The carbon to nitrogen ratio (C/N) of a soil or substrate is a measure that indicates the ratio between the amount of organic carbon and the amount of nitrogen present in the soil. It is a relevant parameter for assessing the quality and availability of the main nutrient in the soil.
Carbon and nitrogen are two essential elements for the growth and development of plants and micro-organisms in the soil. Carbon is found in soil organic materials such as decomposed organic matter, crop residues and decaying roots. Nitrogen is a key component of the nutrients needed for the synthesis of proteins and other compounds essential for plant growth.
A low C/N ratio means that more nitrogen is available in relation to the organic carbon in the soil. This may suggest two different scenarios: in the first one the soil can provide sufficient nitrogen to plants and micro-organisms, which favours good plant growth and efficient decomposition of organic matter. A soil with a low C/N ratio is generally more fertile and prone to higher biological activity. Typically these soils will have C/N ratios of 10:1 to 20:1 and a high percentage of organic matter, above 5%. The second scenario would indicate a soil with symptoms of depletion, where the organic matter content is very low and may be derived from high temperature conditions, which cause an acceleration in the decomposition processes of organic matter or from intensively exploited or eroded soils.
On the other hand, a high C/N ratio indicates that there is a higher amount of carbon compared to nitrogen in the soil. This may occur in highly degraded soils, soils exposed to extreme environmental conditions or soils with a high accumulation of organic matter but limited nitrogen availability. In such cases, decomposition of organic matter may be slower, as micro-organisms require nitrogen to efficiently decompose organic matter. A high C/N ratio is considered up to 40:1 - 50:1.
A balanced C/N ratio is desirable for a healthy and fertile soil, as it indicates an adequate amount of nitrogen available to plants and micro-organisms, which promotes efficient nutrient cycling. Most authors consider an optimal ratio for crop development to be around 12:1 - 25:1. In the case of organic substrates of plant origin, the carbon:nitrogen ratio can be very different, depending on the origin of the material. In the case of conventional cocopeat fiber, the C/N ratio is usually around 30:1 - 45:1 or even, depending on the origin and the treatment to which the cocopeat fiber has been subjected, can be higher than 100:1. Hence the need for fertigation systems that constantly supply nitrogen to the plants in substrate production systems.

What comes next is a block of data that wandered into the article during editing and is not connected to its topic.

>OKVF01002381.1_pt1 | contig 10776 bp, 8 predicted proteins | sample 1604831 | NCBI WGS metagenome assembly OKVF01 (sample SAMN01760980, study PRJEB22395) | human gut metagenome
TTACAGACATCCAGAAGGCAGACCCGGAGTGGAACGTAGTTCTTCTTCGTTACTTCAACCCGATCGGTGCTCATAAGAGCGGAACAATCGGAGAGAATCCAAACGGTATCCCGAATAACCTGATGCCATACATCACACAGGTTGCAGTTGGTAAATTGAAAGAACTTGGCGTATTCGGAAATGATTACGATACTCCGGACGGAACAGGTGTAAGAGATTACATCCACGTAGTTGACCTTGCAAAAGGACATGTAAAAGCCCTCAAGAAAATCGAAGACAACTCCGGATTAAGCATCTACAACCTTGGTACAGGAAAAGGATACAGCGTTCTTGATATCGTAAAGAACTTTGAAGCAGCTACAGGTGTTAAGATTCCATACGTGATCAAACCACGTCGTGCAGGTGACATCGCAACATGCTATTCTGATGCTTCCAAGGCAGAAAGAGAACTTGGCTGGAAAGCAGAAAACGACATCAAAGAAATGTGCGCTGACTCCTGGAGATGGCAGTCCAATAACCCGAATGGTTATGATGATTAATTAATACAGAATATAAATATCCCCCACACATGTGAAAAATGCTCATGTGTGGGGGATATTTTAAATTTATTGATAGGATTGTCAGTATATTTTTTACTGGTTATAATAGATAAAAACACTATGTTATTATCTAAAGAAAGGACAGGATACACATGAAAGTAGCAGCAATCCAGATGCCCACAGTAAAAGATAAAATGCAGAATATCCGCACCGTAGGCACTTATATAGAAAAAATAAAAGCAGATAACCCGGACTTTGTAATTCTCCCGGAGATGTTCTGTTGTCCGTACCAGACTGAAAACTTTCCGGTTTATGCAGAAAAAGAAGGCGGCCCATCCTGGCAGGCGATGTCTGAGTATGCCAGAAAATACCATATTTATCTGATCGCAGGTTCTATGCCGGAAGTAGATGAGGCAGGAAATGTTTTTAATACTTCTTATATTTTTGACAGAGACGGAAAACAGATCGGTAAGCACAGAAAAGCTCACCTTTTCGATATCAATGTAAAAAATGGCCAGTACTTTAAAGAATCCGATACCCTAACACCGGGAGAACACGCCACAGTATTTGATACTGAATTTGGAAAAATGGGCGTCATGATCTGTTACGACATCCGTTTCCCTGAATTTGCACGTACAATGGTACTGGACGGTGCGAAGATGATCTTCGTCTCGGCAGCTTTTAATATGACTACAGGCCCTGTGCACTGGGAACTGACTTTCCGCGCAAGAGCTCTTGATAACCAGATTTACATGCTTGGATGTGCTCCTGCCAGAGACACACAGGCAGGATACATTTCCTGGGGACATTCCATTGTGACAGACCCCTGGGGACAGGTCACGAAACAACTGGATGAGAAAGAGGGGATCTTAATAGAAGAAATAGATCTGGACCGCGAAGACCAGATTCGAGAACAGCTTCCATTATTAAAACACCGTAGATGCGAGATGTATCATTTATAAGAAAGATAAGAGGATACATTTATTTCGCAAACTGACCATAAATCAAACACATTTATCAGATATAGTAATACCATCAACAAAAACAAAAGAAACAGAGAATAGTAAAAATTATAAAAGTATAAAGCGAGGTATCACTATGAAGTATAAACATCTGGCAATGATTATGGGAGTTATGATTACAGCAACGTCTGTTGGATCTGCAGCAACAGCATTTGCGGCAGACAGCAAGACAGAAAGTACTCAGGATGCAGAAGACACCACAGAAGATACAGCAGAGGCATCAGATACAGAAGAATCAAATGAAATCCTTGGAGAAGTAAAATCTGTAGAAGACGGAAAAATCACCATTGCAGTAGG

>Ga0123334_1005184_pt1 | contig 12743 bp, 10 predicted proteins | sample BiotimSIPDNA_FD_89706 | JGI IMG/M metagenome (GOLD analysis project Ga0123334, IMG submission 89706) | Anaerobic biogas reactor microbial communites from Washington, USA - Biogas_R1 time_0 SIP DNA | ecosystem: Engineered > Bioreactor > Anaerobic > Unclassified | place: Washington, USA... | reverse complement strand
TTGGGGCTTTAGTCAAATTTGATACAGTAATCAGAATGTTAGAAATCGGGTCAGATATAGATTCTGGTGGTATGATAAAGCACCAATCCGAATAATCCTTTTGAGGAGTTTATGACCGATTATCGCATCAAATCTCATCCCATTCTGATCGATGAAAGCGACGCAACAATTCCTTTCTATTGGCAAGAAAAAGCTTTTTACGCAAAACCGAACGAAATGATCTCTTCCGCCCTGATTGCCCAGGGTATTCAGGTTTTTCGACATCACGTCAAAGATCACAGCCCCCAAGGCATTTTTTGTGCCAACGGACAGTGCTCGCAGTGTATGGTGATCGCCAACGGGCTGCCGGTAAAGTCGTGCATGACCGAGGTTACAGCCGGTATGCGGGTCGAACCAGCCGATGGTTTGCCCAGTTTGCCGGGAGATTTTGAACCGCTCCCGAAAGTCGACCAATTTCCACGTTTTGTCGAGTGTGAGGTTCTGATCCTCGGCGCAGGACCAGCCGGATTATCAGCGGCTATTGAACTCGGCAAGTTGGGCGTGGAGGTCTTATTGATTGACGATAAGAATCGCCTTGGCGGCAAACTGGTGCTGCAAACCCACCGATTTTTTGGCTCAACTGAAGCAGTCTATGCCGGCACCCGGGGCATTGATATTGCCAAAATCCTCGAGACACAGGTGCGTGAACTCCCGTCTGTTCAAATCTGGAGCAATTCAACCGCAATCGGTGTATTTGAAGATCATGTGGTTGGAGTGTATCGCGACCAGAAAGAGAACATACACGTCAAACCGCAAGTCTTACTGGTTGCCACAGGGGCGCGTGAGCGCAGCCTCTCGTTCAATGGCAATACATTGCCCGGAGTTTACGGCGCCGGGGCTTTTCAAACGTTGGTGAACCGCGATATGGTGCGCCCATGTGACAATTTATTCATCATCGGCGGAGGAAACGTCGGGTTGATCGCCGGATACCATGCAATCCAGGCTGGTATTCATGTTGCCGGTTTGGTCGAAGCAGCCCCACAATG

To improve the C/N ratio in soils or substrates, the main objective is to increase the availability of nitrogen compared to carbon. Here are some ways to achieve this:
- Adding nitrogen sources:Incorporates nitrogen sources, such as manure or high nitrogen compost in the case of soil cultivation, or nitrogen fertilisers, to increase the proportion of nitrogen in the soil or substrate.
- Fertiliser application:Use fertilisers that provide a balanced supply of nitrogen. These fertilisers will provide a constant supply of nutrients and avoid excessive increases in carbon content.
- Using legumes as cover crops:Legumes, such as clover or alfalfa, are able to fix atmospheric nitrogen and enrich the soil with nitrogen available for other crops. Rotating or intercropping legumes as cover crops can improve the C/N ratio of the soil.
- Avoid excessive accumulation of high C/N ratio organic matter:Avoid adding large quantities of high C/N ratio materials, such as cereal residues or plant waste materials with high lignin content (sawdust, straw...), without balancing them with nitrogen sources. Decomposition of these materials can temporarily deplete plant-available nitrogen.
- Controlling the use of agricultural residues with high C/N ratio:If you use agricultural residues as amendments, be sure to handle them properly to avoid imbalances in the C/N ratio.
- Apply mycorrhizae:Mycorrhizae are beneficial fungi that form symbiotic associations with plant roots and can increase the efficiency of nutrient uptake, including nitrogen.
- Managing irrigation:Keep watering adequate and avoid over-watering, as over-watering can encourage slow decomposition of organic matter and increase the C/N ratio.
It is important to perform regular soil or substrate analyses to monitor the C/N ratio and take measures to correct it if necessary. Maintaining a balanced C/N ratio will support nutrient availability and promote optimal plant health and sustainability of the soil or substrate ecosystem.
One way to improve soil fertility, in the case of depleted soils with low organic matter content and low C/N ratio, is to use mixed production systems using cocopeat fiber substrate. These systems combine the benefits of hydroponics and soil production, allowing the medium to increase its organic matter content over time and to produce more efficiently.